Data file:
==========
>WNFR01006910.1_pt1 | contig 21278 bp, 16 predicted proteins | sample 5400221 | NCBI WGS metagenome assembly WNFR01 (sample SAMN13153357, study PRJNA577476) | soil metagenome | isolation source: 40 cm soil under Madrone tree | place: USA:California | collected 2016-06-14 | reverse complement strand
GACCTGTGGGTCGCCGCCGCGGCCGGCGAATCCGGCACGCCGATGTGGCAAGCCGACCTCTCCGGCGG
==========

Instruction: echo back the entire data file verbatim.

>WNFR01006910.1_pt1 | contig 21278 bp, 16 predicted proteins | sample 5400221 | NCBI WGS metagenome assembly WNFR01 (sample SAMN13153357, study PRJNA577476) | soil metagenome | isolation source: 40 cm soil under Madrone tree | place: USA:California | collected 2016-06-14 | reverse complement strand
GACCTGTGGGTCGCCGCCGCGGCCGGCGAATCCGGCACGCCGATGTGGCAAGCCGACCTCTCCGGCGG